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June 2010

Janey Cutler at 80

Throughout our lives we come upon opportunities - to take a different path, or explore some inviting experience, to step out of our comfort zone.  These choices come along in the constant stream of our daily lives, and as often as we wonder what our lives might have been like "if only" we also know that we can only go in one direction at a time.  Often, that realization brings with it regret - but if you watch Britain's Got Talent and had the opportunity to see Janey Cutler, you might come away with a sense of optimism about what life gives us and when. 

Just a thought.  

You can watch Janey Cutler here.

Adventures in Plein Air

Ever since I heard the story about Childe Hassam loading up his mule and going off into the desert of Eastern Oregon to paint, I've had this idea about plein air painting.  Not the idea of going out with the mule (or the bottle of bourbon the artist was known to take along), but the romance of disappearing into the wilderness and returning with inspiration. It was something I knew one day I was going to do. 

Of course, first I needed to figure out how to set up my new french easel.  There were other things to figure out, too.  Like packing supplies.  Once, I took too many things.  Then I didn't take enough. Did I want a chair or not?  These things - while inconsequential now - seemed important at the time because I had this idea of what plein air painting was supposed to be.  We often gravitate to ways of thinking about something without actually being attentive to what those thoughts are.  Assumptions, which can be neither good nor bad, are part of daily life and get in the way of the things we actually could accomplish.

So my assumption was that if I were fully prepared I would be fully capable of producing a painting, and that all I needed was to feel in control over my environment.

Ironic, isn't it, when the idea behind plein air painting is to teach yourself about the landscape in an environment where you do not have a lot of control. After all, the traditions going back to oil paint in transportable tubes suggest that an accomplished artist can leave his studio and capture the light with a certain amount of flair. And it is like that - sort of.  Now that I've survived a few set-up-take-downs in the wilds of a local state park I feel I can comment about plein air painting with some authority.  Particularly about the greens.  You might want to have a good understanding about mixing greens before you go out. A lot of greens.  In fact, you might need more than raw sienna and ultramarine blue to do justice to all those greens.  Or pick a place that doesn't have so many trees.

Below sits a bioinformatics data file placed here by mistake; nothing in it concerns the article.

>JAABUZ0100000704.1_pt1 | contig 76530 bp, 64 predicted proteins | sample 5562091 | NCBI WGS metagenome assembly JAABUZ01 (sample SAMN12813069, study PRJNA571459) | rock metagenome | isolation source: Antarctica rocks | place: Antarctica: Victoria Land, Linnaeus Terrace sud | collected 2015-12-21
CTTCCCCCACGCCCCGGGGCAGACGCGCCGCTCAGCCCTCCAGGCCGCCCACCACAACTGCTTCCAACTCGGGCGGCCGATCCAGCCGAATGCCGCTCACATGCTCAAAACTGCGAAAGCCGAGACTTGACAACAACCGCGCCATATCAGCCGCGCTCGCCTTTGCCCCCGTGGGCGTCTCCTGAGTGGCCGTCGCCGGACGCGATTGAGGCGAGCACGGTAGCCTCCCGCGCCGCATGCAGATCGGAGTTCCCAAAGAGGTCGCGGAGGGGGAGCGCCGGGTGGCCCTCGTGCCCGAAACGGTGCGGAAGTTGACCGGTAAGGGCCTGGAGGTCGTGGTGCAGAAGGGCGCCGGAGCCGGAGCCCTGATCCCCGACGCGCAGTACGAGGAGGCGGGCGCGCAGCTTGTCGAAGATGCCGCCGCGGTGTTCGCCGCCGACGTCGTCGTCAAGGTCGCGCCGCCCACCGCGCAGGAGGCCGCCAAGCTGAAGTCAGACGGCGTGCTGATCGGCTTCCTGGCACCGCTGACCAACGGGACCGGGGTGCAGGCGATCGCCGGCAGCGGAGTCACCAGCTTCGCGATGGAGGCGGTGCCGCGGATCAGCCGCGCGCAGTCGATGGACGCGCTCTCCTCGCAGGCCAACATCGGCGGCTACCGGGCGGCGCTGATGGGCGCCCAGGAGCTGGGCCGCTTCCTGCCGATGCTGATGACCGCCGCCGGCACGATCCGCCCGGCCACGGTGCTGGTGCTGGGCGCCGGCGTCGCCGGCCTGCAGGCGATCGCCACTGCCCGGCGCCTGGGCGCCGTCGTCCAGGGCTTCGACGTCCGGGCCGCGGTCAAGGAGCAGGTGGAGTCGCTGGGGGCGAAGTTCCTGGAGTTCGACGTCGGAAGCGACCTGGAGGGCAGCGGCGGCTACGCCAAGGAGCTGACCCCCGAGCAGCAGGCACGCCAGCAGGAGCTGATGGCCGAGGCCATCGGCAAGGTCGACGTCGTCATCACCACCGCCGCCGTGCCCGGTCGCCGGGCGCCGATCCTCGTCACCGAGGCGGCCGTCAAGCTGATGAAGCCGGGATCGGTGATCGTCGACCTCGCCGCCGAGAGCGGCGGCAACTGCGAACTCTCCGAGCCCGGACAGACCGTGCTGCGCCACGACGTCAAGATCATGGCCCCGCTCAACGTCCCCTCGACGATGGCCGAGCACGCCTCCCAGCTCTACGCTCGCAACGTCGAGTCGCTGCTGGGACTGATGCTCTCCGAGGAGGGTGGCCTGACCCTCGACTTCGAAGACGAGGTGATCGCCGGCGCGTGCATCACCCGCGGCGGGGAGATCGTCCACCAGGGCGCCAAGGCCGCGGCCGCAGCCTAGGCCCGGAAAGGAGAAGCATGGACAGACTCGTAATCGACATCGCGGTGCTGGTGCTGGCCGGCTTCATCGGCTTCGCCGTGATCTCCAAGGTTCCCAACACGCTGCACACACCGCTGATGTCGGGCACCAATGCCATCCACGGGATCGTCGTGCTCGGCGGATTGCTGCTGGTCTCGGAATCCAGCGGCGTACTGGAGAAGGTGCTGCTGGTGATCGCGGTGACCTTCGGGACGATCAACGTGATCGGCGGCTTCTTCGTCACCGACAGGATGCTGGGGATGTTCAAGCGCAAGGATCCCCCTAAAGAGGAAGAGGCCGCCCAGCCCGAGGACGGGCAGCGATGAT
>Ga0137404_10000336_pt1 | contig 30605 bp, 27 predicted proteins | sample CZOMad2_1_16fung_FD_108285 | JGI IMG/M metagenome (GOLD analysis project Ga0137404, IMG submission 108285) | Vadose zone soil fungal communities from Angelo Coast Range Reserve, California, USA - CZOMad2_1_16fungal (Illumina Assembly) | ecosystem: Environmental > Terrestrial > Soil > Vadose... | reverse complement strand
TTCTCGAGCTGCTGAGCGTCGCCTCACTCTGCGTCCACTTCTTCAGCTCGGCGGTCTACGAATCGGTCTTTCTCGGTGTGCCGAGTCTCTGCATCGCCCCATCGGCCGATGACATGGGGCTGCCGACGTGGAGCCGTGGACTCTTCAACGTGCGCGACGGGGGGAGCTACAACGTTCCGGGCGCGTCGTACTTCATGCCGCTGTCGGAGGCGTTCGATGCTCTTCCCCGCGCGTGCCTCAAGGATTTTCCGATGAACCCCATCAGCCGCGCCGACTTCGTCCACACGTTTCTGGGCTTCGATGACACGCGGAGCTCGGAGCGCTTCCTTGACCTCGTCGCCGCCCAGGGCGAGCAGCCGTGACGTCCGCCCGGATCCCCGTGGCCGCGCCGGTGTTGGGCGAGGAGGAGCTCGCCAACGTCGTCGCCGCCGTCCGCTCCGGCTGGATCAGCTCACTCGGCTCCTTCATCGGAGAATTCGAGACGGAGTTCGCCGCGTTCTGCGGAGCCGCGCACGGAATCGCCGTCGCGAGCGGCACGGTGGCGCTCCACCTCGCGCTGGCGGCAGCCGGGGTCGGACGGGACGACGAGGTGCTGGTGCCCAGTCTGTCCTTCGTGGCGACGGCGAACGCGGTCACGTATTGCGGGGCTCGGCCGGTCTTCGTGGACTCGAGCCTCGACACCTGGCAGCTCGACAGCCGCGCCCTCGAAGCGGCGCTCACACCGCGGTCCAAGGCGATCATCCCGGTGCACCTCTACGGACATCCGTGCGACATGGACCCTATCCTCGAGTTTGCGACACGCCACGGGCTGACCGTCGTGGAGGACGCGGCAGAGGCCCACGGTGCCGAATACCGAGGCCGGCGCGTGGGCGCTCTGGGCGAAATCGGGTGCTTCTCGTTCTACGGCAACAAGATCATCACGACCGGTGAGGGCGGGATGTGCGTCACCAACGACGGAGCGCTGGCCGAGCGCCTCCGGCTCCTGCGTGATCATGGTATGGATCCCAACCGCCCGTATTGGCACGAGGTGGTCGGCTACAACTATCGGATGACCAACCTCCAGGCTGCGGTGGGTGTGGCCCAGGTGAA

All kidding aside, Scott Christensen has a wonderful "musings" on his website, where he reminds artists of the goals in plein air painting.  I admire Christensen's skill and because of that I take seriously what he has to say, so I have in my library the recommended books by Edgar Payne, Carlson and Hawthorne.  But I needed more than a few excursions before I felt comfortable enough with the equipment, with the unique challenges posed by wind and sun and chipmunks, and with the overwhelming amount of ---well, nature out there -- before I could begin to find my rhythm.  Before I wasn't so fatigued by the learning process that I could feel energized by the challenge. 

Now I'm hooked.  I've gotten past the awkward first date stage.  I'm pretty handy at slinging the backpack and the easel and getting down the muddy riverbank without losing anything, including my cup of coffee. Sure, I've read advice from artists about what not to do but I still do it, partly because I want to find out why something doesn't work. And partly because I'm still so overwhelmed by the experience I forget the advice.  But here are some things I won't forget - like remembering the sunscreen.  And that Wet Ones are essential for cleaning the paint from your fingers.  

DSC05481 copy You see, expectations are never a reflection of reality.  They are either a wish or a fear.  And either I am wishing that I can learn a new skill without risking miserable failure, or I am afraid that in failing I will negate everything I have already learned. But at 62 I've concluded that it doesn't matter what my outcome is, it only matters that I got up, got out, and hiked that distance with my easel and backpack and survived.

I've learned something new about landscape painting through this experience.  Or at least about me outside painting the landscape.  And yes, it has to do with all those greens. 

The first few times I ventured out I was seeing paintings everywhere.  This was so great, the cool morning air, nothing but the sound of birds and an occasional fish jumping out of the water.  Who wouldn't find the idea of the artist painting in the wilderness romantic?  And in my swooning I was forgetting some of the basic lessons of art making.  I wasn't being fully attentive to what I was looking at - I was merely responding.  I wasn't seeing the right value patterns.  Yes, our brains are naturally hardwired to look for patterns, light against dark, and when I'm taking in an entire river bank, with the sky overhead, the willows and spring green grasses overflowing the bank and casting lovely reflections in the water - I'm seeing the big picture patterns.  Or I'm zeroing in on the lacy tracings of the branches in a single bush.  When I try to distill all that into the tiny space of my canvas, I'm overwhelmed by greens - or rather, by the same light plane values.  And I struggle for the entire painting session trying to define value changes that aren't there.